Surgical Endoscopy

, Volume 27, Issue 5, pp 1573–1578 | Cite as

The role of dumping syndrome in weight loss after gastric bypass surgery

  • Ambar Banerjee
  • Yi Ding
  • Dean J. Mikami
  • Bradley J. Needleman



Roux-en-Y gastric bypass is the most commonly performed operation for the treatment of morbid obesity in the US. Dumping syndrome is an expected and desired part of the behavior modification caused by gastric bypass surgery; it can deter patients from consuming energy-dense food. In this study we assessed the role dumping has in weight loss and its relationship with the patient’s eating behavior.


Fifty patients who underwent gastric bypass between January 2008 and June 2008 were enrolled. Two questionnaires, the dumping syndrome questionnaire and the Three-Factor Eating Questionnaire (TFEQ), were used to record the patients’ responses. The diagnosis of dumping syndrome was based on the Sigstad scoring system, where a score of 7 and above was considered positive. TFEQ evaluated the patients’ eating behavior under three scales: cognitive restraint, uncontrolled eating, and emotional eating. The results were analyzed with descriptive and parametric statistics where applicable.


The prevalence of dumping syndrome was 42 %, with 66.7 % of the subjects being women. The nondumpers were observed to have a greater mean decrease in body mass index than the dumpers at 1 and 2 years (18.5 and 17.8 vs. 14.4 and 13.7 respectively). There was no definite relationship between the presence of dumping syndrome and the eating behavior of the patient. However, the cognitive restraint scores, greater than 80 %, were associated with an average decrease in BMI of 19 and 20.8 at 1 and 2 years compared with 14.6 and 12.4 in those with scores less than 80 % (p = 0.01 and p = 0.03, respectively).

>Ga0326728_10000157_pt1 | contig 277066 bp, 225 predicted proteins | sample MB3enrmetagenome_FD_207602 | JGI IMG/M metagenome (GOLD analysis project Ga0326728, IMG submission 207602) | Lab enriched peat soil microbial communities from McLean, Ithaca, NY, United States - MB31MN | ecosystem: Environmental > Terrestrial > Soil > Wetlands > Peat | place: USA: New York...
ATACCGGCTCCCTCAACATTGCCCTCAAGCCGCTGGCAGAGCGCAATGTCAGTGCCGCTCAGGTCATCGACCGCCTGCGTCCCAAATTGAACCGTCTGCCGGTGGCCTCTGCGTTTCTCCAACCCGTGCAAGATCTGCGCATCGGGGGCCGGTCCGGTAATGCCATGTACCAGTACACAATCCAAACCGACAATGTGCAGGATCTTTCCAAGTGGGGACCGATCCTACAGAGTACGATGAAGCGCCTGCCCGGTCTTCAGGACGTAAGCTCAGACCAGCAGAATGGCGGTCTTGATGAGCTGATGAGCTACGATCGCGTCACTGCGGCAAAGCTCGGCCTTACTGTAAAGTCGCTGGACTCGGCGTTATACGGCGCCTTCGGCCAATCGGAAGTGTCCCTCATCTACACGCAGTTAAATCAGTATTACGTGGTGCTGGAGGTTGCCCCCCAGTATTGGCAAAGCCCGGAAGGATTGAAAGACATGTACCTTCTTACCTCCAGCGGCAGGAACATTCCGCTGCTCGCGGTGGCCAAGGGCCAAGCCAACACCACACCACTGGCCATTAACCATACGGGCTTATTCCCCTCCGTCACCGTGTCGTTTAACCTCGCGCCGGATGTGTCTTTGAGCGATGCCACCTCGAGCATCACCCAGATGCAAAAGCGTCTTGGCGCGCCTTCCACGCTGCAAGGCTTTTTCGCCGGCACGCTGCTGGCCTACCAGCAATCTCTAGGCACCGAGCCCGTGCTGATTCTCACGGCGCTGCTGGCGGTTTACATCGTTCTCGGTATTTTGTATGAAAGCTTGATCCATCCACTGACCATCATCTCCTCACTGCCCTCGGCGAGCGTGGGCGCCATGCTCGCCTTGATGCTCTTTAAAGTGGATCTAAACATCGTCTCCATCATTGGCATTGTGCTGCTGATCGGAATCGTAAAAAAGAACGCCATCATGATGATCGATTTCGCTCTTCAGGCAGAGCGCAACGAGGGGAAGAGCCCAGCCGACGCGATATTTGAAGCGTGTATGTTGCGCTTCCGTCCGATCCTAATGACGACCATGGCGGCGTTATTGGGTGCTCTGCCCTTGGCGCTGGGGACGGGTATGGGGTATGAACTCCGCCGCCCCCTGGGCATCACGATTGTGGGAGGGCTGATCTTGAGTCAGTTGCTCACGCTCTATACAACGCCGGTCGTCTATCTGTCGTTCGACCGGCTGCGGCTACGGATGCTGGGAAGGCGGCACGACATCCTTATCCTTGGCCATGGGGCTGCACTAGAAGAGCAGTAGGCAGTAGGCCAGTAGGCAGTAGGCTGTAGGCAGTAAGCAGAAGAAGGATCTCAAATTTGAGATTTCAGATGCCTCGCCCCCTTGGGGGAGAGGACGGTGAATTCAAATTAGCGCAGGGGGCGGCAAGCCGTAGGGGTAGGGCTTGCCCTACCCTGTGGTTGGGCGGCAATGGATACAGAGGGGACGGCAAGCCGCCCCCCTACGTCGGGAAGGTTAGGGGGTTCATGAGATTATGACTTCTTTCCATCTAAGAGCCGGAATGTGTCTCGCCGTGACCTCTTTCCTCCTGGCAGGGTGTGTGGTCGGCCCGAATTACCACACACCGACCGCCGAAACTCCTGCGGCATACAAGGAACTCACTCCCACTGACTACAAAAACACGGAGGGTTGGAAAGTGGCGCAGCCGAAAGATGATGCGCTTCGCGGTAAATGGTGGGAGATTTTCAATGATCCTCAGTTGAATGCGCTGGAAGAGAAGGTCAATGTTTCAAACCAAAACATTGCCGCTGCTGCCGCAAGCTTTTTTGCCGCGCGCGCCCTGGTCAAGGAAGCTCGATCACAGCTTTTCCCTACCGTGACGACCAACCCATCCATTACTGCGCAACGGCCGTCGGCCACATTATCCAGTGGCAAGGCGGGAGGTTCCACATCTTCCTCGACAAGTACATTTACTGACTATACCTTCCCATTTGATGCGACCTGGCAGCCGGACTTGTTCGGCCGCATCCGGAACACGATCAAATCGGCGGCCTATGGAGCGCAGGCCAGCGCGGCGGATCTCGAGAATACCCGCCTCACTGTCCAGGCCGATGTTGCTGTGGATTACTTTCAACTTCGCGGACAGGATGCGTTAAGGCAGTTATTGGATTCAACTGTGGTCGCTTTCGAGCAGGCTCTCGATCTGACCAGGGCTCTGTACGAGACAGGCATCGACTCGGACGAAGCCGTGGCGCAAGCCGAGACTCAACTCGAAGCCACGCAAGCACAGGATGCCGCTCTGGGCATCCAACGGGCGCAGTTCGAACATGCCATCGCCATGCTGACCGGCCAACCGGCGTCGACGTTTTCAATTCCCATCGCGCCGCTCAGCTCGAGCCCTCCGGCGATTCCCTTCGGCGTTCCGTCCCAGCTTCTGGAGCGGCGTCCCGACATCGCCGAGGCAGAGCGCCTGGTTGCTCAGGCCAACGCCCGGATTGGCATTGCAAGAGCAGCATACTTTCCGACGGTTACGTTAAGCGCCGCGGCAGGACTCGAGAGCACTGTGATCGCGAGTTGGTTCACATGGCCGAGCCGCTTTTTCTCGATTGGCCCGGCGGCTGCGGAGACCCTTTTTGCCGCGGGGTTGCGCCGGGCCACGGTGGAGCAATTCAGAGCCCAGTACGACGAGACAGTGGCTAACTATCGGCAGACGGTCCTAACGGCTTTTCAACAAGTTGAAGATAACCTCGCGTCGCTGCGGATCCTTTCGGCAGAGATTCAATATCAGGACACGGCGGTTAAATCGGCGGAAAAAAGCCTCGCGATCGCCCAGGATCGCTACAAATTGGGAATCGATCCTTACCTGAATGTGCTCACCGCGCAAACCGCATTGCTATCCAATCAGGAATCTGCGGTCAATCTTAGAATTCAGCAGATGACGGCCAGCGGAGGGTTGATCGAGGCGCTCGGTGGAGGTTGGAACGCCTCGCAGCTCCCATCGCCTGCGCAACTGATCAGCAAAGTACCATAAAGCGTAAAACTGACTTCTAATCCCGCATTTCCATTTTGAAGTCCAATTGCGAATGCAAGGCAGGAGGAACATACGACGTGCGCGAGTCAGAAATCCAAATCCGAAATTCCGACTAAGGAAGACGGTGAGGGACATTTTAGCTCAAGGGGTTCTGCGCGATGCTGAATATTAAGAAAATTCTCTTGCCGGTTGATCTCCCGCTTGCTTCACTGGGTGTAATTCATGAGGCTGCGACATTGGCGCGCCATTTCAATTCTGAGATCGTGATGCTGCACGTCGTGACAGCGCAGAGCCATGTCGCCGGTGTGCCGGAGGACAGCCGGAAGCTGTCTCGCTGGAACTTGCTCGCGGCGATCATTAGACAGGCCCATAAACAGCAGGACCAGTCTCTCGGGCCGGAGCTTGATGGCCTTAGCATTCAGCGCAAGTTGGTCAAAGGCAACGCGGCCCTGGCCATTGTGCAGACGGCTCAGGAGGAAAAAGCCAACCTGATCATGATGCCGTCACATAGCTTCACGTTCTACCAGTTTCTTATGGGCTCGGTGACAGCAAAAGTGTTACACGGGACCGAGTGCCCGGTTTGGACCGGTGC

The presence of dumping syndrome after gastric bypass does not influence weight loss, though eating behaviors may directly influence it.


Dumping syndrome Roux-n-Y gastric bypass Morbid obesity Weight loss 



This study was supported in part by an unrestricted educational grant (reference no. 60028311) from Covidien (Mansfield, MA). However, the sponsor did not have any role in the design and conduct of the study; collection, management, analysis, and interpretation of the data, or in the preparation, review, and approval of the manuscript.


Drs. Banerjee, Mikami and Needleman and Mr. Ding have no conflicts of interest or financial ties to disclose.


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Copyright information

© Springer Science+Business Media New York 2012

Authors and Affiliations

  • Ambar Banerjee
    • 1
    • 2
  • Yi Ding
    • 1
  • Dean J. Mikami
    • 1
  • Bradley J. Needleman
    • 1
  1. 1.Division of General and Gastrointestinal Surgery, Center for Minimally Invasive SurgeryThe Ohio State UniversityColumbusUSA
  2. 2.Department of SurgerySt. John Hospital and Medical CenterDetroitUSA

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